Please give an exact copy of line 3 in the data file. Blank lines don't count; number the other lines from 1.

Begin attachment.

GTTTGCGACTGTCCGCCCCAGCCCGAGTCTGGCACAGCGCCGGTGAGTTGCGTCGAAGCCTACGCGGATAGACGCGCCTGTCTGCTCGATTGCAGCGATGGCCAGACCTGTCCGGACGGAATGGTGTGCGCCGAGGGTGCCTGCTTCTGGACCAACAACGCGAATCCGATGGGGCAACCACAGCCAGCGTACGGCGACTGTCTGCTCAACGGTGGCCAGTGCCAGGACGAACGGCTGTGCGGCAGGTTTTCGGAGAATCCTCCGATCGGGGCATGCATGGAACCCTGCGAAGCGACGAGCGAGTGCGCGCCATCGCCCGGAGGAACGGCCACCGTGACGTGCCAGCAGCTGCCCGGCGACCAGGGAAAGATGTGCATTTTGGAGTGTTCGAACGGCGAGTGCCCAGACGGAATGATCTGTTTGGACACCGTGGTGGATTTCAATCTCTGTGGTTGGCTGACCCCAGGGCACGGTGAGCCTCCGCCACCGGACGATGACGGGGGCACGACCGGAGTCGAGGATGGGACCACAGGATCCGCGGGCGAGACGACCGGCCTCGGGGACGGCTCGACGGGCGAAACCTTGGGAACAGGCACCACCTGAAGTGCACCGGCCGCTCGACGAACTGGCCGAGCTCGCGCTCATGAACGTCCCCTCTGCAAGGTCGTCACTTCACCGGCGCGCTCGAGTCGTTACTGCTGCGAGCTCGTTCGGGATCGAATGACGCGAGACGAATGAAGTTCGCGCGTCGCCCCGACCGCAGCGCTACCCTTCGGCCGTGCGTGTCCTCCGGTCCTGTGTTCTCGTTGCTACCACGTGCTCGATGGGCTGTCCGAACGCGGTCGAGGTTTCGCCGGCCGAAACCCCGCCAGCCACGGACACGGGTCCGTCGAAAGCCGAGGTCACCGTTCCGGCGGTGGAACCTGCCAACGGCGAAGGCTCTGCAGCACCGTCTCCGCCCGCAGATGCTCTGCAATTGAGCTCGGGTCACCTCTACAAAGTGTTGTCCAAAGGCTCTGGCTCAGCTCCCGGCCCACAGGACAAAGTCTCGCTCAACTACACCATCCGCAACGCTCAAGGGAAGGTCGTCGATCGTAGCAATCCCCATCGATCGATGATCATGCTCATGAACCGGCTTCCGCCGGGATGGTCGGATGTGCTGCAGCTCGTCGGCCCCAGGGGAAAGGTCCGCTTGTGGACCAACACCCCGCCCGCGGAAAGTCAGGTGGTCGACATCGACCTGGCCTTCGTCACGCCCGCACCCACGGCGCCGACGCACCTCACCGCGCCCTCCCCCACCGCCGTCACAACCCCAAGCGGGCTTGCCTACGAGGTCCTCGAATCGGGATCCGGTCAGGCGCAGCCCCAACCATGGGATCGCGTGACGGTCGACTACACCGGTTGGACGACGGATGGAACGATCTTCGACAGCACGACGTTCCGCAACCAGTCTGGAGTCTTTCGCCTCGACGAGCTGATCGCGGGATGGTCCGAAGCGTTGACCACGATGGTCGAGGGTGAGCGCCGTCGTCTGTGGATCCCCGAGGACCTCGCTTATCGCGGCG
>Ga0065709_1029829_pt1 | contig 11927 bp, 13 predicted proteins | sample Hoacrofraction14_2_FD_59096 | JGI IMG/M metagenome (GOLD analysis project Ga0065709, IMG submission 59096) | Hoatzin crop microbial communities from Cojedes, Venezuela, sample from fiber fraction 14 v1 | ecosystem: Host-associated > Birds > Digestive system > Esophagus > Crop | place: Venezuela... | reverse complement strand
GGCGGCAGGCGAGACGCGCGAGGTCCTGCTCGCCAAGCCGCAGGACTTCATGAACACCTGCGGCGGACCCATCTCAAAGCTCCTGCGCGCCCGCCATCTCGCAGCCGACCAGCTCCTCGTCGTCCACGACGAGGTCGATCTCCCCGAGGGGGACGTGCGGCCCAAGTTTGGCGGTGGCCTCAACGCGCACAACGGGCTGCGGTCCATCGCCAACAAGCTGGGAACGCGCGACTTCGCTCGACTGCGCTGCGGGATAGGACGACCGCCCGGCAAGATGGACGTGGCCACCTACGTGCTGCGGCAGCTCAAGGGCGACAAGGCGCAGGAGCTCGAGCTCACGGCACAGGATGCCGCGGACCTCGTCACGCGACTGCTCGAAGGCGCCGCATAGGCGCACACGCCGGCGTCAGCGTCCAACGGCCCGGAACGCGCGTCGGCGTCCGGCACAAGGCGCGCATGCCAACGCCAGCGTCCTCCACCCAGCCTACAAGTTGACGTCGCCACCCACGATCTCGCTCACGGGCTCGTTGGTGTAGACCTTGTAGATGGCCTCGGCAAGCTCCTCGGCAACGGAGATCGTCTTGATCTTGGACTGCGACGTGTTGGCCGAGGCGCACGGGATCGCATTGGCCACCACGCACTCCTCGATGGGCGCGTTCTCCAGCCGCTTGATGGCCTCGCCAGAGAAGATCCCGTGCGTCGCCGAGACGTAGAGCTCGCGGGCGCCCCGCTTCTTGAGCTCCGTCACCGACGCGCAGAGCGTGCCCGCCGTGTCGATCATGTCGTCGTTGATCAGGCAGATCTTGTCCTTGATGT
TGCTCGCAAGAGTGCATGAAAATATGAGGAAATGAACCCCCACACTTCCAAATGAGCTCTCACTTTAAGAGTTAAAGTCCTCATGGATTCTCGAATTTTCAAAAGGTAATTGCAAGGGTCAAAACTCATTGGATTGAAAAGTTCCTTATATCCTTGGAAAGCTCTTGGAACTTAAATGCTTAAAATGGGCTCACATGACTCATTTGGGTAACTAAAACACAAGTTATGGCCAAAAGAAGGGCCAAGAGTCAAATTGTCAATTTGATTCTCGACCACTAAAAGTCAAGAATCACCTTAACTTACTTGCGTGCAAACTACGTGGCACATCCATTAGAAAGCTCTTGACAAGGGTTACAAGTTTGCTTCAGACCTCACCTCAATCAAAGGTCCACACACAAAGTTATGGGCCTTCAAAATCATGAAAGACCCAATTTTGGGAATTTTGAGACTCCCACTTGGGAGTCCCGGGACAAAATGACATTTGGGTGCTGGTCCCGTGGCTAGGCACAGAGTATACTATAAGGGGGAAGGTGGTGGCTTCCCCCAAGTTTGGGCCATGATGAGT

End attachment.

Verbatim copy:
GGCGGCAGGCGAGACGCGCGAGGTCCTGCTCGCCAAGCCGCAGGACTTCATGAACACCTGCGGCGGACCCATCTCAAAGCTCCTGCGCGCCCGCCATCTCGCAGCCGACCAGCTCCTCGTCGTCCACGACGAGGTCGATCTCCCCGAGGGGGACGTGCGGCCCAAGTTTGGCGGTGGCCTCAACGCGCACAACGGGCTGCGGTCCATCGCCAACAAGCTGGGAACGCGCGACTTCGCTCGACTGCGCTGCGGGATAGGACGACCGCCCGGCAAGATGGACGTGGCCACCTACGTGCTGCGGCAGCTCAAGGGCGACAAGGCGCAGGAGCTCGAGCTCACGGCACAGGATGCCGCGGACCTCGTCACGCGACTGCTCGAAGGCGCCGCATAGGCGCACACGCCGGCGTCAGCGTCCAACGGCCCGGAACGCGCGTCGGCGTCCGGCACAAGGCGCGCATGCCAACGCCAGCGTCCTCCACCCAGCCTACAAGTTGACGTCGCCACCCACGATCTCGCTCACGGGCTCGTTGGTGTAGACCTTGTAGATGGCCTCGGCAAGCTCCTCGGCAACGGAGATCGTCTTGATCTTGGACTGCGACGTGTTGGCCGAGGCGCACGGGATCGCATTGGCCACCACGCACTCCTCGATGGGCGCGTTCTCCAGCCGCTTGATGGCCTCGCCAGAGAAGATCCCGTGCGTCGCCGAGACGTAGAGCTCGCGGGCGCCCCGCTTCTTGAGCTCCGTCACCGACGCGCAGAGCGTGCCCGCCGTGTCGATCATGTCGTCGTTGATCAGGCAGATCTTGTCCTTGATGT